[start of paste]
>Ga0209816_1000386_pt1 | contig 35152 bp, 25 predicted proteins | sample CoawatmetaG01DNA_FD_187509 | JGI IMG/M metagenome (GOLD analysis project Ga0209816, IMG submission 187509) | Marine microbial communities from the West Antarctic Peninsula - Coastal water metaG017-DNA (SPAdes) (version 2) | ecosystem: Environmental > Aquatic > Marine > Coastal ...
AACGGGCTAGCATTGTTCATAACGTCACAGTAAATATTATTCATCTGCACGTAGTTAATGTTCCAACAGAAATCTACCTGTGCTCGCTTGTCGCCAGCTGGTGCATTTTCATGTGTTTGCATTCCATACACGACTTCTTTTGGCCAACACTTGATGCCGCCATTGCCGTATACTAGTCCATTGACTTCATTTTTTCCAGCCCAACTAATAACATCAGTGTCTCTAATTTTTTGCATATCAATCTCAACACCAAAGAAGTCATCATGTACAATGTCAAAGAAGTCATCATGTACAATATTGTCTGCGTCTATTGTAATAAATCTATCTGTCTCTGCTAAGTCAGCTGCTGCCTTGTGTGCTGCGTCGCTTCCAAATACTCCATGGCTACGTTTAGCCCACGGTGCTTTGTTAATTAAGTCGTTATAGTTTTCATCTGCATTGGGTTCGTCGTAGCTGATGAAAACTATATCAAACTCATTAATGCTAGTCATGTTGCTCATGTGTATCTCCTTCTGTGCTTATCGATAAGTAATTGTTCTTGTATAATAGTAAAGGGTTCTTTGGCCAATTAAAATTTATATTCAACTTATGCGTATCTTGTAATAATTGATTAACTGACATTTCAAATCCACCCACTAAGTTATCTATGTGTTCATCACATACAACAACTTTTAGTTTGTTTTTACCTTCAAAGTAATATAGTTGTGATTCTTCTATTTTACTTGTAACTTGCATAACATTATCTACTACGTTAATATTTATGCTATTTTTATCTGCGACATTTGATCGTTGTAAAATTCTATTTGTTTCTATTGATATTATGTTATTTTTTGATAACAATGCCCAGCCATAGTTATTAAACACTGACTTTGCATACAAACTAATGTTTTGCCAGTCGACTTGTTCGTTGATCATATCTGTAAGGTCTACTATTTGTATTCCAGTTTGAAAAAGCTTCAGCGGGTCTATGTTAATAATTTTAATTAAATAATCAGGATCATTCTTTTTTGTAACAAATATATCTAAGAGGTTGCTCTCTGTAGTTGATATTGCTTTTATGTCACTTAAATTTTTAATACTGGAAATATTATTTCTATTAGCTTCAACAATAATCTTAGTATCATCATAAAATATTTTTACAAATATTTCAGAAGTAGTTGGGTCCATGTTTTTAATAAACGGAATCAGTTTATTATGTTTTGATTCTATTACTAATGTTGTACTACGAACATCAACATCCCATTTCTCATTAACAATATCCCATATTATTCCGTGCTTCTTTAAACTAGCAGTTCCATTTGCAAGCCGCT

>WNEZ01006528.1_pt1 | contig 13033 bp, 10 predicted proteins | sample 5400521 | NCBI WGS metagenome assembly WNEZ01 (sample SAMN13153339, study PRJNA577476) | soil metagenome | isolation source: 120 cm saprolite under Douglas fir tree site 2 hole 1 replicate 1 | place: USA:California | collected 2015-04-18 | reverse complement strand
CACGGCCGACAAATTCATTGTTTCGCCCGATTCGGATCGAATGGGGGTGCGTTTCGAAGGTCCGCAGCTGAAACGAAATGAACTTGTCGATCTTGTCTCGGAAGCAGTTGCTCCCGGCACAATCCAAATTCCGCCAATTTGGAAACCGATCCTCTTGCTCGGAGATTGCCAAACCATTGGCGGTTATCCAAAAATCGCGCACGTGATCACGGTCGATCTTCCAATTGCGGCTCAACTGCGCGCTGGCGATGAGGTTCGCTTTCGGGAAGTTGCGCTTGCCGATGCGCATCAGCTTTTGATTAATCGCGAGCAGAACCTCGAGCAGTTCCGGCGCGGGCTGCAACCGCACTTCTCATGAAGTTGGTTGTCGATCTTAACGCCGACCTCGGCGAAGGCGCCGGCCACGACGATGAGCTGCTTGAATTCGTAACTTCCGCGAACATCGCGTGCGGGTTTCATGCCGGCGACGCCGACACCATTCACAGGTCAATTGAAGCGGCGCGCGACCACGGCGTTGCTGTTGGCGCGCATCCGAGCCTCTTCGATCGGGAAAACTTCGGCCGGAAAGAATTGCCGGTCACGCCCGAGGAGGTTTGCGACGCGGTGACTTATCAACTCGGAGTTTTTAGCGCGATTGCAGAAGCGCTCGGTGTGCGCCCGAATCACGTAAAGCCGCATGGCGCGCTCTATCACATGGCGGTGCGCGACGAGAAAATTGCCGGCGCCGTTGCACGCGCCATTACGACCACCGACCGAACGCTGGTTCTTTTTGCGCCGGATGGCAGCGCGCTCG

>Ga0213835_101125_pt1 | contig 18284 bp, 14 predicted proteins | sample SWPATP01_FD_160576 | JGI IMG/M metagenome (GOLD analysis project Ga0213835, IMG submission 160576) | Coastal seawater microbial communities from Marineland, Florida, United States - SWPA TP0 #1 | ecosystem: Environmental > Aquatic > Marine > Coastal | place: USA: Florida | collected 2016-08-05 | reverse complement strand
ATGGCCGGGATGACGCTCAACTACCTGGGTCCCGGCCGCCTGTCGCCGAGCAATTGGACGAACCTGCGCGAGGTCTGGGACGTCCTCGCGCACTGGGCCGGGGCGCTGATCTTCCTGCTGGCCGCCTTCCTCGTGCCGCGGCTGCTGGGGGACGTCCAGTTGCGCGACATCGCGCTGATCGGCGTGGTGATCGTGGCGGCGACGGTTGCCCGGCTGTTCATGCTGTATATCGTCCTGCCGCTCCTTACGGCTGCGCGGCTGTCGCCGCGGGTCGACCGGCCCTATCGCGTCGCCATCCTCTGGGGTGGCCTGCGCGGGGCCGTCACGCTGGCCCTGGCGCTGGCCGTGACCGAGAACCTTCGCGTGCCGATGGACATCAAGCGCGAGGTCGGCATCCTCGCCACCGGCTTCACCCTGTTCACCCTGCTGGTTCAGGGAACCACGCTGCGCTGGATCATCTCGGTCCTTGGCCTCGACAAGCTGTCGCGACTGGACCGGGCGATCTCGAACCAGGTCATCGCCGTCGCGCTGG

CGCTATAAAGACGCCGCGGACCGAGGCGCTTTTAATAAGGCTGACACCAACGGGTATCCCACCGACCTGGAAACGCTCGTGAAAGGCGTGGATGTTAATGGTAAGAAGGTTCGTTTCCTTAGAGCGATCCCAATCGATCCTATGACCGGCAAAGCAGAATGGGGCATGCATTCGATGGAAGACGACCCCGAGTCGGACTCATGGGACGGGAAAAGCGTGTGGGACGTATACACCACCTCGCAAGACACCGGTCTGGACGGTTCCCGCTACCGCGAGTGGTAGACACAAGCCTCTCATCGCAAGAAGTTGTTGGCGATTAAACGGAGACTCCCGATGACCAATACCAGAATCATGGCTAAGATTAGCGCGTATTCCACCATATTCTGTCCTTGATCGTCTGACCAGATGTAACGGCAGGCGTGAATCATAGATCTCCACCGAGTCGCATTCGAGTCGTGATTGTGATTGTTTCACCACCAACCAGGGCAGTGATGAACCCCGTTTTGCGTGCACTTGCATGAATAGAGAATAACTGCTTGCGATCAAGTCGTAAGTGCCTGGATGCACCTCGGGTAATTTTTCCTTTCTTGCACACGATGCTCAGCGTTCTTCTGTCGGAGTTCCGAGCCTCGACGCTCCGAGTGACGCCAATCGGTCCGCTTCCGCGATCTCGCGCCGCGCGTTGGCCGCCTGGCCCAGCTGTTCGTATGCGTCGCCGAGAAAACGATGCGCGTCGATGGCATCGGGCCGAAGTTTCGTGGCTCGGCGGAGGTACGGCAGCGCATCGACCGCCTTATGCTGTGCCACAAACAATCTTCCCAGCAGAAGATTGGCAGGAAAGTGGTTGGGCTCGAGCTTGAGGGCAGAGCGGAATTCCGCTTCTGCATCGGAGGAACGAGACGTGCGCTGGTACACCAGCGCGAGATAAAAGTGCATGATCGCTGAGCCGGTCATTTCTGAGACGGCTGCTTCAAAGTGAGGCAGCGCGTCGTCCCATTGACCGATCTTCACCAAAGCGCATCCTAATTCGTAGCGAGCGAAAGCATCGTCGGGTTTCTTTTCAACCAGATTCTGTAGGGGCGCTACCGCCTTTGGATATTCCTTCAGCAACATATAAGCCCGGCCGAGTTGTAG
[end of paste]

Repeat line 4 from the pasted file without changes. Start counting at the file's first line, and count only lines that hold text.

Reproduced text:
CACGGCCGACAAATTCATTGTTTCGCCCGATTCGGATCGAATGGGGGTGCGTTTCGAAGGTCCGCAGCTGAAACGAAATGAACTTGTCGATCTTGTCTCGGAAGCAGTTGCTCCCGGCACAATCCAAATTCCGCCAATTTGGAAACCGATCCTCTTGCTCGGAGATTGCCAAACCATTGGCGGTTATCCAAAAATCGCGCACGTGATCACGGTCGATCTTCCAATTGCGGCTCAACTGCGCGCTGGCGATGAGGTTCGCTTTCGGGAAGTTGCGCTTGCCGATGCGCATCAGCTTTTGATTAATCGCGAGCAGAACCTCGAGCAGTTCCGGCGCGGGCTGCAACCGCACTTCTCATGAAGTTGGTTGTCGATCTTAACGCCGACCTCGGCGAAGGCGCCGGCCACGACGATGAGCTGCTTGAATTCGTAACTTCCGCGAACATCGCGTGCGGGTTTCATGCCGGCGACGCCGACACCATTCACAGGTCAATTGAAGCGGCGCGCGACCACGGCGTTGCTGTTGGCGCGCATCCGAGCCTCTTCGATCGGGAAAACTTCGGCCGGAAAGAATTGCCGGTCACGCCCGAGGAGGTTTGCGACGCGGTGACTTATCAACTCGGAGTTTTTAGCGCGATTGCAGAAGCGCTCGGTGTGCGCCCGAATCACGTAAAGCCGCATGGCGCGCTCTATCACATGGCGGTGCGCGACGAGAAAATTGCCGGCGCCGTTGCACGCGCCATTACGACCACCGACCGAACGCTGGTTCTTTTTGCGCCGGATGGCAGCGCGCTCG